Study: DeKalb yields low percentage of students living on campus

By Erin Kolb

A housing study has shown DeKalb has an oversupply of rented properties, Mayor Kris Povlsen said.

Rented properties make up 56 percent of DeKalb dwellings, and an undersupply of owner-inhabited properties makes up 44 percent of DeKalb dwellings.

The NIU Center for Governmental Studies worked with the city of DeKalb last year on a housing study designed to determine the housing and resource needs of the city.

The results were compared to five other university communities: Champaign-Urbana (University of Illinois), Macomb (Western Illinois University), Charleston (Eastern Illinois University), Carbondale (Southern Illinois University), and Bloomington-Normal (Illinois State University).

Diana Robinson, director for the Center for Governmental Studies, said it is important for the university to be involved in city affairs.

“This is really an important collaboration with the city and NIU,” she said. “When the city and the university come together on important issues like this, it speaks to the fact that both know how important this is to the overall health of the community. Both want to see DeKalb flourish.”

Robinson said DeKalb has one of the lowest percentages of students living on campus with 23 percent. DeKalb has the second-lowest percentage of rented units with 56 percent.

Robinson said 23 DeKalb neighborhoods were studied. City Manager Mark Biernacki said the information gathered in the study will be beneficial.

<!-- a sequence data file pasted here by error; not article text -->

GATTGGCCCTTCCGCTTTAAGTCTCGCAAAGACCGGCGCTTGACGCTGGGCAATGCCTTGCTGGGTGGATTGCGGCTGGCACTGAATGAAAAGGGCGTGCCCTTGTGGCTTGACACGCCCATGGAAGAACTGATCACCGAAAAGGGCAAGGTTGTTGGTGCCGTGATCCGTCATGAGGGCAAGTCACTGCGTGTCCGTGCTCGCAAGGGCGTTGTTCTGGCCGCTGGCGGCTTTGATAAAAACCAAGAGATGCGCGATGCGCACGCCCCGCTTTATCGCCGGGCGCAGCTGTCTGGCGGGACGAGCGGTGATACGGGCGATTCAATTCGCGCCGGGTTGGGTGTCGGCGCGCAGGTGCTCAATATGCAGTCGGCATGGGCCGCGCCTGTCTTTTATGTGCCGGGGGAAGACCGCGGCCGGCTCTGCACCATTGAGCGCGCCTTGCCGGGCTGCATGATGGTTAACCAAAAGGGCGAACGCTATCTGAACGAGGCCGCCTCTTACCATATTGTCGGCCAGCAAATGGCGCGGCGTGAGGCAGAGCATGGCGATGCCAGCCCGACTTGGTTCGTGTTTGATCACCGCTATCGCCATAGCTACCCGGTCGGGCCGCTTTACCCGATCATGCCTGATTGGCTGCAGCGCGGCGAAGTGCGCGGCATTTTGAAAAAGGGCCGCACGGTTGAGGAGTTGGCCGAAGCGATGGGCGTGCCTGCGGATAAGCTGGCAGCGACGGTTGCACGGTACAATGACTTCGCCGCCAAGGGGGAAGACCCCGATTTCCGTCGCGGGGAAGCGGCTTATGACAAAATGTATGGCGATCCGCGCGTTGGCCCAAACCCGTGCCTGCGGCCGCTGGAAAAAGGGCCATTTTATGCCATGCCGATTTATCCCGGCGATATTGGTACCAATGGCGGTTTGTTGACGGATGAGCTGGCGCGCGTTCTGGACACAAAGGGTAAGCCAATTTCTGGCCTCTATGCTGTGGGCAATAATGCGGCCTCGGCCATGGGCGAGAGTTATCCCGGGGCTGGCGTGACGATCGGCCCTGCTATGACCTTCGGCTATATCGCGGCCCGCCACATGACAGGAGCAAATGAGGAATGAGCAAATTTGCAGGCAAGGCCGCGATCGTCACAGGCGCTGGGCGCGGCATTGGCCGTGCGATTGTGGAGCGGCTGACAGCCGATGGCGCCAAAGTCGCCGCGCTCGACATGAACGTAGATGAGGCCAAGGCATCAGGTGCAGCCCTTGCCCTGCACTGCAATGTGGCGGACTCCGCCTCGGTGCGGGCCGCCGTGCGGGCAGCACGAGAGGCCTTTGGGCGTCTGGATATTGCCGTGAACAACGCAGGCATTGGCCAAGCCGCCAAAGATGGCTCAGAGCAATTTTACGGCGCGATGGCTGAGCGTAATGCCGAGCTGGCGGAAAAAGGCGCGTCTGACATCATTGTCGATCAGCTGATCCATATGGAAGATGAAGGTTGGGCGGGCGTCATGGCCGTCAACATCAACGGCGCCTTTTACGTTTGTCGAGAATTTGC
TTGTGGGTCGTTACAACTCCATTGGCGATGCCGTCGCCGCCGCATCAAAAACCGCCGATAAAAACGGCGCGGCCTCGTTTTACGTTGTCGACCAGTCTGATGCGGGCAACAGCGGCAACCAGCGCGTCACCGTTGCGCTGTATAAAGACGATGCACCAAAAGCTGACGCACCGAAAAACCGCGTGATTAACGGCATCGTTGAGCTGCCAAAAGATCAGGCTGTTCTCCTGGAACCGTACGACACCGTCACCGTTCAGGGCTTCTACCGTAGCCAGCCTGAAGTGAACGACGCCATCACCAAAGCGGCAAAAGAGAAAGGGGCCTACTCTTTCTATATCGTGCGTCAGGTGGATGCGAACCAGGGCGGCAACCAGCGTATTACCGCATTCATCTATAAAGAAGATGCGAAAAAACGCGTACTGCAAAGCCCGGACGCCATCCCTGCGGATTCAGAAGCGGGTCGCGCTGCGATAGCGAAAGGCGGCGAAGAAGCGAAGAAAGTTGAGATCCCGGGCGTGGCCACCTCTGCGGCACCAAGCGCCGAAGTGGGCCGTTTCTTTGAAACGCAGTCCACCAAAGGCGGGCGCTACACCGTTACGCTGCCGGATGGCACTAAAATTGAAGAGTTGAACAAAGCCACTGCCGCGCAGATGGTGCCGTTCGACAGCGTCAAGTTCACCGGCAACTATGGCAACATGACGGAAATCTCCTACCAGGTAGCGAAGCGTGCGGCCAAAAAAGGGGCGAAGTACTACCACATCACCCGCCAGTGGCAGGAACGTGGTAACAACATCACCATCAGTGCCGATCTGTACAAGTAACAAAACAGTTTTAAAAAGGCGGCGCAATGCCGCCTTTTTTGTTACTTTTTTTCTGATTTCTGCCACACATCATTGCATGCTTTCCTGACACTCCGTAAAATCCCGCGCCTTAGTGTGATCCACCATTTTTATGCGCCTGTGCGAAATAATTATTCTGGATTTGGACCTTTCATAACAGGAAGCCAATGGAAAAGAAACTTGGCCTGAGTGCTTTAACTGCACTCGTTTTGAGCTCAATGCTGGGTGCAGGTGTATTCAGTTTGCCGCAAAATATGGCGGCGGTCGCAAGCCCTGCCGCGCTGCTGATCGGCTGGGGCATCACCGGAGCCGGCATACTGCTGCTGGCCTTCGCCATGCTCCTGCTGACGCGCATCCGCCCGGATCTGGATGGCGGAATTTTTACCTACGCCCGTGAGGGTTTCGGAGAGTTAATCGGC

“The study was effective at acquiring data that thereafter will be used by policy makers to make decisions on housing-type projects,” Biernacki said. “The work resulted in a significant amount of information the policy makers can now use.”

Povlsen said the study’s results will help officials make informed decisions that will help in the future.

“We were hoping this information would help us understand a little bit about our housing stock so we can do better in the future,” he said. “It shows us what we need in terms of the future.”

Povlsen said the study also looked at the quality of life in the neighborhoods, including things like exterior housing conditions and crime statistics. However, he said these results may not be completely accurate and may not account for all aspects of a neighborhood. For example, Povlsen said downtown DeKalb shows higher crime rates, but the study does not take into account the amount of people who visit downtown.

Robinson said the study looked at the overall condition of the neighborhoods, the number of units and how well the housing availability is aligned with the income of the DeKalb residents. Robinson said there is room for error, as the study is making an assumption that residents spend 30 percent of their income on housing; in reality, some may spend more or less than that.

“The purpose was to provide the city of DeKalb with current, relevant information to help make sound housing decisions,” Robinson said. “As public funds become increasingly scarce, there’s a lot at stake, including quality of life as well as good city services to improve life for residents. We need to be good stewards of the public valor.”